“overindulgent self-awareness is endemic to art-in-general”

One of my main missions is to de-stigmatize the internet as a narcissistic guilt trip. We all long for affection, and social media can be a wonderful way of meeting people you would not have found in any other way. If someone takes a selfie and you see something in their eyes that you can relate to, it is pure magic; we are examining ourselves refracted through a couple thousand followers, creating an ever more prismatic version of identity. It’s possible that this could dispel a notion of rigid self-identity and begin to vaporize the ego into a collective expression and ethical experience of reality. We are already developing psychic abilities and ways of diminishing the lines that separate you from me. Last night at 5am I was lying in bed and you (Jesse) liked the picture of my cat I had posted to Instagram. There is a lot of information that remains unshared in the process but we were also brought together in the moment and I love that. I live for that ecstatic bliss of being that we can achieve if we open our hearts to really loving ourselves and sharing that self-love with one another. I don’t think that selfies solve the problem, but I think they can be a step towards self-acceptance that can be further explored as we inevitably thrust onwards in this vision of the future.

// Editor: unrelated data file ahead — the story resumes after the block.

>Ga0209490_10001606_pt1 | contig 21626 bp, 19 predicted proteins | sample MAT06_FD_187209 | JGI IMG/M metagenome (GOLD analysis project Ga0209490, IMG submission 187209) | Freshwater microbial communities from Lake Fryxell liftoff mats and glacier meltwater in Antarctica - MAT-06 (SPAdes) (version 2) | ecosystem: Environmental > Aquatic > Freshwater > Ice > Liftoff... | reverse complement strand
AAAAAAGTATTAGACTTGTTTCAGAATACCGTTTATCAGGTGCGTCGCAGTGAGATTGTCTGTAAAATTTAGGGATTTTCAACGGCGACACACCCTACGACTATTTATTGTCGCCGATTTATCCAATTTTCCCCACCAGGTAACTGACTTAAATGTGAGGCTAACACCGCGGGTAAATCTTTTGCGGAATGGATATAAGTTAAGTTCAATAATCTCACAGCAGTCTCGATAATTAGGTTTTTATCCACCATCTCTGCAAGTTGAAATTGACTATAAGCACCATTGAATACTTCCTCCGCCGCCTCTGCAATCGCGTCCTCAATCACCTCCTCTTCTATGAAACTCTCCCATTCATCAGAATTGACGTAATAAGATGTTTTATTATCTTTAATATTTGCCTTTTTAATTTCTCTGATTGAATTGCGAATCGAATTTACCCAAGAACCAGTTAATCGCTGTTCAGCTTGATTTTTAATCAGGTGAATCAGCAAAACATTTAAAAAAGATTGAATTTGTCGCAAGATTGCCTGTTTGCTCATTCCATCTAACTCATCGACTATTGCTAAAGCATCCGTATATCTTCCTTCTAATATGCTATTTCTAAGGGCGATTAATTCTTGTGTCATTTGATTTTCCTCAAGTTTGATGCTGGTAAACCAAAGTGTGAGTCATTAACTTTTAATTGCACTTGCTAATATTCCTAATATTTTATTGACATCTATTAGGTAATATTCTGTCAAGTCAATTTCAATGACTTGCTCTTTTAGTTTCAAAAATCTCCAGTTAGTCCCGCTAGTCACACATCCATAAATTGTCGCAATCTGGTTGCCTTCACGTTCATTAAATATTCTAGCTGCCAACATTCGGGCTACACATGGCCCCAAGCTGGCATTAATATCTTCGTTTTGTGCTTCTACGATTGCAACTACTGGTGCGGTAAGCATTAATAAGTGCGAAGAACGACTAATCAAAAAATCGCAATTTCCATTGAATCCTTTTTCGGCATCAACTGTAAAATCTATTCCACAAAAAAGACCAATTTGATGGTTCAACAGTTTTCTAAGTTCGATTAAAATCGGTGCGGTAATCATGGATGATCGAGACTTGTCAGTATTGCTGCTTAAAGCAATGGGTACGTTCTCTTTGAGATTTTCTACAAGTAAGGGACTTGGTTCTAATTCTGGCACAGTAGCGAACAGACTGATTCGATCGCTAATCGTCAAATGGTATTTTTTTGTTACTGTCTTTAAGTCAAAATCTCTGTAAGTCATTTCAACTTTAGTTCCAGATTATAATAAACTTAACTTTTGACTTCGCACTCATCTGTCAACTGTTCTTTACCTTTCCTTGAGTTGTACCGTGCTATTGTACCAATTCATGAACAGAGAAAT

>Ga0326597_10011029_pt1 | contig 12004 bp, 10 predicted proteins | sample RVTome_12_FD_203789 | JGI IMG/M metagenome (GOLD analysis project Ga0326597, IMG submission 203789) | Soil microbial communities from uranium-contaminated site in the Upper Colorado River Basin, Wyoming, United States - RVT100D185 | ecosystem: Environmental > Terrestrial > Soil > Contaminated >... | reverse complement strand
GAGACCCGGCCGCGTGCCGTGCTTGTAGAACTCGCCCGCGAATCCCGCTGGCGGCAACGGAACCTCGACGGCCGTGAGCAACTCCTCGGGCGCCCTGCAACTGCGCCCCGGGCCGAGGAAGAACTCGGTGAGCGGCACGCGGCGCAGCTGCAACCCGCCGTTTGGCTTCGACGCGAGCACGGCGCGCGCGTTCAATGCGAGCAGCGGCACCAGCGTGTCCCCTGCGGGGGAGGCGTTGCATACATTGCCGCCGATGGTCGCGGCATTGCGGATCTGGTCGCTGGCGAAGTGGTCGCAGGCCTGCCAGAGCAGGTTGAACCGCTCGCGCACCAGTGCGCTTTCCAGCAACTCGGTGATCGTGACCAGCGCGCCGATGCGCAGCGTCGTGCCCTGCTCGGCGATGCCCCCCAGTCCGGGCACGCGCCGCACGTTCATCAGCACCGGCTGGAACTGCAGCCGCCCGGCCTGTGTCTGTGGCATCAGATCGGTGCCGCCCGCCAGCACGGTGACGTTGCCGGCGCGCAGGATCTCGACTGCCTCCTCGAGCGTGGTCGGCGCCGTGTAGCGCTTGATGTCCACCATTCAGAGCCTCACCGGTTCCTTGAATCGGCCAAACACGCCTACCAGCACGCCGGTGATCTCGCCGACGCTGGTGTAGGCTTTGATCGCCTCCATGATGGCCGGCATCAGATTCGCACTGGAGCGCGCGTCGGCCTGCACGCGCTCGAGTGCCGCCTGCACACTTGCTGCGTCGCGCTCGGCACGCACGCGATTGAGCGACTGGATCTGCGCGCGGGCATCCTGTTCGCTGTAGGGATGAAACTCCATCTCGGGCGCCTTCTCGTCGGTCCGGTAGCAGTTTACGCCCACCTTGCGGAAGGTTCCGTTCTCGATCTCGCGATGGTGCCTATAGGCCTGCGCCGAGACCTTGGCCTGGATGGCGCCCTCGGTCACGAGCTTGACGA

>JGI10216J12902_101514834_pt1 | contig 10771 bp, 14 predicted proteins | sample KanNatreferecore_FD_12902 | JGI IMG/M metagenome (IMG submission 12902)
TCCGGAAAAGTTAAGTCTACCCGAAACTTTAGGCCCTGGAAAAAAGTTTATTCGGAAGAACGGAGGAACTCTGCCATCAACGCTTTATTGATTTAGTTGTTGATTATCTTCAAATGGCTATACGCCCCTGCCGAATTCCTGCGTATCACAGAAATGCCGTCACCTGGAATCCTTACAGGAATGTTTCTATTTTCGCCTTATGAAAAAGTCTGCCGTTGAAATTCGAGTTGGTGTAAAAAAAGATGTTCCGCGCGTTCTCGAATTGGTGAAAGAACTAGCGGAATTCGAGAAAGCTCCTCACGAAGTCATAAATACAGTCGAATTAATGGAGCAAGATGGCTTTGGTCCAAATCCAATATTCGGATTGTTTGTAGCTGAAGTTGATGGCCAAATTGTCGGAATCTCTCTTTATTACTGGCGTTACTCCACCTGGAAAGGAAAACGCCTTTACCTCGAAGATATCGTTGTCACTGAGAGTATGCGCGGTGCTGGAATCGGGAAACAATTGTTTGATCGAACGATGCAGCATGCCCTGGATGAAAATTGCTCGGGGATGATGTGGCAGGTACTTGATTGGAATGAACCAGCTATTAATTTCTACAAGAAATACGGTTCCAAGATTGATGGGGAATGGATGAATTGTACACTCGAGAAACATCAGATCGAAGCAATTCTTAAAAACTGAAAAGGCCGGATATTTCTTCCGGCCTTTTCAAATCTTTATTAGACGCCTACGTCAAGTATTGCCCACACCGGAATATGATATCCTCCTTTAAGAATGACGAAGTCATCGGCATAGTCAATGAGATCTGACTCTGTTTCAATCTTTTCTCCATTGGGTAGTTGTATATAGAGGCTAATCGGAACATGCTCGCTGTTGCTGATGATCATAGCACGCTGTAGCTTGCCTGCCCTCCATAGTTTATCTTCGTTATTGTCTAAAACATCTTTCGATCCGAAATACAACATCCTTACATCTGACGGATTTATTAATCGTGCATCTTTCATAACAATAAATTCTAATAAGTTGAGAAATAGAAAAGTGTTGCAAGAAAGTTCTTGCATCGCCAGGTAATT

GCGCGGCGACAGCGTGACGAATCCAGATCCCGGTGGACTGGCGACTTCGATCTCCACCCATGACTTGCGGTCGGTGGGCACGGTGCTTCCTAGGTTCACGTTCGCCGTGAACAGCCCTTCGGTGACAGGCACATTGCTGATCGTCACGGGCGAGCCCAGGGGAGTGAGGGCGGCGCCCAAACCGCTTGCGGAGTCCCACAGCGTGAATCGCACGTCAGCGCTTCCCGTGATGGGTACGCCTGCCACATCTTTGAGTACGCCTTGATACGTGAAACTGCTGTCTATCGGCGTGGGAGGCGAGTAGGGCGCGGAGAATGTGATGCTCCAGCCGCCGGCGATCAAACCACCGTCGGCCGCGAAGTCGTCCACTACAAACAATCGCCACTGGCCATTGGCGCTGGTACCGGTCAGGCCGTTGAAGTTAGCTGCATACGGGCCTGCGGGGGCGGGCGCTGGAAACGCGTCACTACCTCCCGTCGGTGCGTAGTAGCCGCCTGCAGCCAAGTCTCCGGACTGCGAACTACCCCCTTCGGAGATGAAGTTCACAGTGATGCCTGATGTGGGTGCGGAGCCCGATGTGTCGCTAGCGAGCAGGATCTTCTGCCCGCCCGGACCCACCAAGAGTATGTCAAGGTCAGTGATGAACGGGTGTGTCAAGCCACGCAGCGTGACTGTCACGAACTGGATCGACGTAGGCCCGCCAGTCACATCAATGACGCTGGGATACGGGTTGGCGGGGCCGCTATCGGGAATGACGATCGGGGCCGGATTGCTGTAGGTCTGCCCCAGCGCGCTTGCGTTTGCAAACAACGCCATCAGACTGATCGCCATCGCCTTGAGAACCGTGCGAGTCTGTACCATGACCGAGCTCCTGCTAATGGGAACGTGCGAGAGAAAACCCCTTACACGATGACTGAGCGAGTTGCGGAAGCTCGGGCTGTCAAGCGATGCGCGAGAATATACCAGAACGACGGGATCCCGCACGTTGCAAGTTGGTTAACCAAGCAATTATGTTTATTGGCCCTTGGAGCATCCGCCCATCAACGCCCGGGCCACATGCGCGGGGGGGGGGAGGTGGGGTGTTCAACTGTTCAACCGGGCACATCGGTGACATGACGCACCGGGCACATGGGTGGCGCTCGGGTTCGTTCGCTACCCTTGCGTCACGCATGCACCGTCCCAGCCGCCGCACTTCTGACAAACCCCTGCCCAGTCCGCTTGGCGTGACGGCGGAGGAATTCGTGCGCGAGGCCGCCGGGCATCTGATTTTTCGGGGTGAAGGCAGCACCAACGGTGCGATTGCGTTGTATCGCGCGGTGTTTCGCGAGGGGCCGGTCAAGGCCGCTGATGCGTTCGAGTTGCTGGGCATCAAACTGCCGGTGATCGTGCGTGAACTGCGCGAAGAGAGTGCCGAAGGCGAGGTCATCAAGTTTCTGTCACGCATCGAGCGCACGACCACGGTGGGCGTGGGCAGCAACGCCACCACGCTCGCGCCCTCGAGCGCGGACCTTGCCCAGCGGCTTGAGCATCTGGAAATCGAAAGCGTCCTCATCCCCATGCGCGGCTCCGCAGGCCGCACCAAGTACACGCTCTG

Read More | “Artist Profile: Genevieve Belleveau” | Jesse Darling | Rhizome

Social Media, Social Factory

Social media—Facebook and other similar services that have integrated with portable devices to permit continuous interactivity—have furthered consumerism’s ameliorating mission. They enhance the compensations of consumerism by making it seem more self-revelatory, less passively conformist, conserving the signifying power of our lifestyle gestures by broadcasting them to a larger audience and making them seem less ephemeral.